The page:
Columbia disaster that scuttled the space shuttle
America may now be aiming to put astronauts back on the Moon, but for years the United States turned its back on manned missions after the Columbia space shuttle disaster.
Its space program suffered a catastrophic setback when the shuttle broke up while re-entering the atmosphere of the Earth on February 1, 2003, killing all seven astronauts.
After the Challenger explosion in 1986, which also killed the crew and prompted harsh criticism of NASA’s safety culture, this was the second shuttle disaster.
The two-and-a-half-year shutdown of the shuttle fleet sparked a significant shift in American space flight.
In 2004, President George W. Bush made the shockingly expensive program’s demise public.
Until Elon Musk’s Space X began flying passengers to the ISS in 2020, NASA was reliant on Russia for transport to the ISS for years following the last shuttle flight in 2011.
Washington is currently preparing for a manned mission to Mars, tentatively scheduled for late 2030s or early 2040s, in addition to the Moon.
The Columbia broke up into “trails of smoke” over eastern Texas at 203,000 feet (61,900 meters) just as the mission controller in Houston was talking to the Columbia commander, Rick Husband.
The message reads, “To Columbia, here is Houston… we did not copy your last.”
Husband quickly responded, ” Roger, but…” Contact was lost after a brief crackling sound.
At approximately 9:00 a.m. (1400 GMT), 16 minutes before it was scheduled to land, Columbia vanished from radar screens.
Local television stations captured the flaming debris from the 80-ton craft streaking across the sky over the southern United States, with parts scattered over Texas and Louisiana.
According to Bob Molter of Palestine, Texas, who was listening to National Public Radio, he saw the shuttle fall from the sky.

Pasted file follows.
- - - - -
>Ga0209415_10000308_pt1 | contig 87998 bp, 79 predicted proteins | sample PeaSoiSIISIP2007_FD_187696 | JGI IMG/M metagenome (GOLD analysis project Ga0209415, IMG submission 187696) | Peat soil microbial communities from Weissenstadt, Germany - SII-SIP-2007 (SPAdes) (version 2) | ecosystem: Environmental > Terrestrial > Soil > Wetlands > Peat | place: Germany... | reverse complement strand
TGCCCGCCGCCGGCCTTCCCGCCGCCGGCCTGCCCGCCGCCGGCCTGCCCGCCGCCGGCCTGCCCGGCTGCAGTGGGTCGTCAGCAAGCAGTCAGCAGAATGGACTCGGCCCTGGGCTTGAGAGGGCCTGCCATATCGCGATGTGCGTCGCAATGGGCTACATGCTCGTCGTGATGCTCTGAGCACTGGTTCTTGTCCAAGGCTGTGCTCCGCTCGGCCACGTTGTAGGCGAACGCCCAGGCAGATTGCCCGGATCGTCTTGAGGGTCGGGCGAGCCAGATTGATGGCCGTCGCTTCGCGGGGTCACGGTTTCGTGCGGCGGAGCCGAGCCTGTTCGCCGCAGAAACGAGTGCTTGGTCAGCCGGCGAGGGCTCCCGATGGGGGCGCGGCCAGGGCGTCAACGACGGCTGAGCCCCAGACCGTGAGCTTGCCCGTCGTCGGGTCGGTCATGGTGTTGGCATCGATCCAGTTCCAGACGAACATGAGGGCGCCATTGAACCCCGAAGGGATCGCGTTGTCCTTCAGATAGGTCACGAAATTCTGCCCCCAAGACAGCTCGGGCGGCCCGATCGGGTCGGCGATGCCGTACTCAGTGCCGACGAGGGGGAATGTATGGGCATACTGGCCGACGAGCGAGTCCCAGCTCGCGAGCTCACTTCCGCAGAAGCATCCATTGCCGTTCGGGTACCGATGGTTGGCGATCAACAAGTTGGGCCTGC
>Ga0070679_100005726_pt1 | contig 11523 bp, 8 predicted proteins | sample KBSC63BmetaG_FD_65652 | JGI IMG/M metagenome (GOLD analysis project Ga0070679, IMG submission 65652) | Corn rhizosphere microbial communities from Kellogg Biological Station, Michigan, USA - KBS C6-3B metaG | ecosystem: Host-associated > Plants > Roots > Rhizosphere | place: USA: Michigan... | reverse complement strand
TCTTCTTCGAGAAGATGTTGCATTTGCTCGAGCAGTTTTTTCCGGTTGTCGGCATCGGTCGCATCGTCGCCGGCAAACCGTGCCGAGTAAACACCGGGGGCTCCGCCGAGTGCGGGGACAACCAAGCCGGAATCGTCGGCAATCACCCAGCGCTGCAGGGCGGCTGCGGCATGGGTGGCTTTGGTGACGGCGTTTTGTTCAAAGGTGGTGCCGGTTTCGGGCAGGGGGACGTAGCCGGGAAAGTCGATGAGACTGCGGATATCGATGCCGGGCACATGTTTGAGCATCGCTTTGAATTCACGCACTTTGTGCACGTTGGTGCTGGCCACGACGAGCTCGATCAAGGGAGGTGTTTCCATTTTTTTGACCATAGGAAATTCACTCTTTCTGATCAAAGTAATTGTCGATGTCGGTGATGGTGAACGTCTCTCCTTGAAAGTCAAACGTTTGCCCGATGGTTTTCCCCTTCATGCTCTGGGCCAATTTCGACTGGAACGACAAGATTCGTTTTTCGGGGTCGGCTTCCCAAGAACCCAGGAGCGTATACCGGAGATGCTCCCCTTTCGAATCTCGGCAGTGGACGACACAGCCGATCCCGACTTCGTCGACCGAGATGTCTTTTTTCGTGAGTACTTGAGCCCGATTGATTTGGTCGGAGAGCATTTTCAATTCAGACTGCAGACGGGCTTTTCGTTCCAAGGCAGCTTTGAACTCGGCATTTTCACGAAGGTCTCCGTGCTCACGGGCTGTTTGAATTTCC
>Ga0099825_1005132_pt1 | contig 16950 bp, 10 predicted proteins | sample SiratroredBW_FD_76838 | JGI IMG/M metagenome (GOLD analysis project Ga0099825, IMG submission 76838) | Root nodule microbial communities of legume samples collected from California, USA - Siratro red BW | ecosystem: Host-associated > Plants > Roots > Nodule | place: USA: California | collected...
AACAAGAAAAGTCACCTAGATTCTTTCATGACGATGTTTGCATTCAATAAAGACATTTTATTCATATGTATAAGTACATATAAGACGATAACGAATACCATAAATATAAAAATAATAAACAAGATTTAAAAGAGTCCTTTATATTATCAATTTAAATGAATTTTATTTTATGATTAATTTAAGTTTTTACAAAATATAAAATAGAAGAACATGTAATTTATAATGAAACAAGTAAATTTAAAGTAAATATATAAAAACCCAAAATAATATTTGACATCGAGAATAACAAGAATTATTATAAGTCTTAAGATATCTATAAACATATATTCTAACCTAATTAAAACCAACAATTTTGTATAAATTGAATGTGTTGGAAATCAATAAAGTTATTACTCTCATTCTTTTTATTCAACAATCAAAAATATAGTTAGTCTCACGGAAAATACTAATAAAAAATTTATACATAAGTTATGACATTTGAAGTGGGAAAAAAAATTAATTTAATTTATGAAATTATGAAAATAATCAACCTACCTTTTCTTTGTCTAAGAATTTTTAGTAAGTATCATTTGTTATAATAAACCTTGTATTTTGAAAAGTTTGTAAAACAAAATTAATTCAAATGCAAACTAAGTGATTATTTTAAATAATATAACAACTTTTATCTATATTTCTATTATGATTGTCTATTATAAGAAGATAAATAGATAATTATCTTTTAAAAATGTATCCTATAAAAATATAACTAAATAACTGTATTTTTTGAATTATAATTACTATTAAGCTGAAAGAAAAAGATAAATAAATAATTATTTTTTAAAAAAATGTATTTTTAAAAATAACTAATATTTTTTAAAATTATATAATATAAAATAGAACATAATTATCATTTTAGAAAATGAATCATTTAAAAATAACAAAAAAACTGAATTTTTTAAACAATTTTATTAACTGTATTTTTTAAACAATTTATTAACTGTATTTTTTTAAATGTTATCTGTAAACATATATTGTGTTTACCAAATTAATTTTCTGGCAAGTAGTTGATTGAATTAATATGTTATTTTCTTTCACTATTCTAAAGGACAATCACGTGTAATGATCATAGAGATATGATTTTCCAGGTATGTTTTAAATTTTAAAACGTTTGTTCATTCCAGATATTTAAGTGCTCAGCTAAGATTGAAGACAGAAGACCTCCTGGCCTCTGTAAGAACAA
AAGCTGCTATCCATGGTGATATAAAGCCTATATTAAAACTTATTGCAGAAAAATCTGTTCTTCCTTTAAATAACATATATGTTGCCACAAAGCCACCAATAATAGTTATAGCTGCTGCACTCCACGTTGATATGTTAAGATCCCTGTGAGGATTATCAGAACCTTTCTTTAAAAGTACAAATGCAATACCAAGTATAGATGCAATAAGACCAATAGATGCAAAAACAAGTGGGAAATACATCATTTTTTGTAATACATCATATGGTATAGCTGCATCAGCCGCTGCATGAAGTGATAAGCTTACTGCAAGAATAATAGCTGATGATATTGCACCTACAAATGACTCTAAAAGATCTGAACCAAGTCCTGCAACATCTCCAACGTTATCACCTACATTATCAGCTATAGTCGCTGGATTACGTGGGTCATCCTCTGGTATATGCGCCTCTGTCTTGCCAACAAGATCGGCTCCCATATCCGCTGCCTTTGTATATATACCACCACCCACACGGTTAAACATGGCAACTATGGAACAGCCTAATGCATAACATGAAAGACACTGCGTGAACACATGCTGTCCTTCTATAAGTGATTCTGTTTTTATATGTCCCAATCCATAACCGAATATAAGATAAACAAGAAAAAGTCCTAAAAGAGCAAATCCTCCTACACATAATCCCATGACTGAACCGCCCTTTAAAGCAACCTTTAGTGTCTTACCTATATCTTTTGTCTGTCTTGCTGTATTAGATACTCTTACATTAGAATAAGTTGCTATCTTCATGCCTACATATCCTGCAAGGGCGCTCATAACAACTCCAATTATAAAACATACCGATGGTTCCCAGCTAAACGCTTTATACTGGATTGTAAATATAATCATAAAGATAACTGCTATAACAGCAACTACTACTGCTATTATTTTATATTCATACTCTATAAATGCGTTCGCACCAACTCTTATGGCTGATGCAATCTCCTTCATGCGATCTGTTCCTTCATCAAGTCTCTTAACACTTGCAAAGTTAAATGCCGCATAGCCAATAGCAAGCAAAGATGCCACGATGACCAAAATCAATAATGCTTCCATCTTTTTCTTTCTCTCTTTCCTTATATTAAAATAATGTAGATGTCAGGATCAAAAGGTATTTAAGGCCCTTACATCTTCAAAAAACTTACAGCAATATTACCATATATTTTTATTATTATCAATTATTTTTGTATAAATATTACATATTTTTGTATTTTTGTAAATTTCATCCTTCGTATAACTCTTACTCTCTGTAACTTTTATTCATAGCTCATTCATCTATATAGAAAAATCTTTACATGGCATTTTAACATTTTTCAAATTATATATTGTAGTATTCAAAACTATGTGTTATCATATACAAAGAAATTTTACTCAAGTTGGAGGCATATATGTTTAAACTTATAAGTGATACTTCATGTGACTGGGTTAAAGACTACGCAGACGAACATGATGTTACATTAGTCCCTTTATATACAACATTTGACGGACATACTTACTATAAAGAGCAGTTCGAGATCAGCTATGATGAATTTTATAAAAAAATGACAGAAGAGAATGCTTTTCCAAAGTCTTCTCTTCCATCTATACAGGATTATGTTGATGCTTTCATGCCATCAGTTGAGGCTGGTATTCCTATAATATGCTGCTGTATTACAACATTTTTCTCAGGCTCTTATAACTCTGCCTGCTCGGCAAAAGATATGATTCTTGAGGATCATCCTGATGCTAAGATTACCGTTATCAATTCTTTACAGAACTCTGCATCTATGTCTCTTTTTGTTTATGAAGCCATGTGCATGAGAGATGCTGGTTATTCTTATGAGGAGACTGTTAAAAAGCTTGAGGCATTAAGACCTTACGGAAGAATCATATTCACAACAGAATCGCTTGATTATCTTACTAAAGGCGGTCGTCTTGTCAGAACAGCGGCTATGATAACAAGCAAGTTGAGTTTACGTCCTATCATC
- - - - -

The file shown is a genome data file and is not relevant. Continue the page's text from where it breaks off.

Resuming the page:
“I went outside because I thought there had been a train accident on the nearby line. There was a big boom that shook the house for more than a minute.
“But there was nothing, and then I looked up to see the smoke trails zigzagging across the sky,” she said.
The oldest space shuttle to reach orbit was Heroes Columbia.
It had been in operation for more than 20 years when it took off on its 28th flight on January 16, 2003, for a 16-day experimentation mission.
Due to the presence of Israel’s first astronaut, Ilan Ramon, on board, Flight STS-107 was launched under extremely tight security following the September 11, 2001, attacks.
Following the tragedy, Bush rushed back to Washington and cut short his stay at the Camp David presidential retreat. He praised the crew, two of whom were women, as heroes in a televised speech.
A probe found that a piece of foam from the external fuel tank that cut through the orbiter’s left wing during liftoff caused the shuttle to disintegrate.
Because of this, it was unable to withstand the high temperatures brought on by re-entry.
The shuttle program came to an end in 1972 under President Richard Nixon. Over the next four decades, the shuttle program became the primary focus of US ambitions for human spaceflight.
In addition, the fleet served as space trucks by transporting more than 1,500 tonnes of supplies for the construction of the International Space Station and the first space telescope, Hubble.
NASA underwent sweeping changes following the Columbia disaster to enhance safety and culture.
Discovery, Endeavour, and Atlantis continued to carry out missions to the International Space Station (ISS) until 2011, when the agency resumed shuttle flights in July 2005.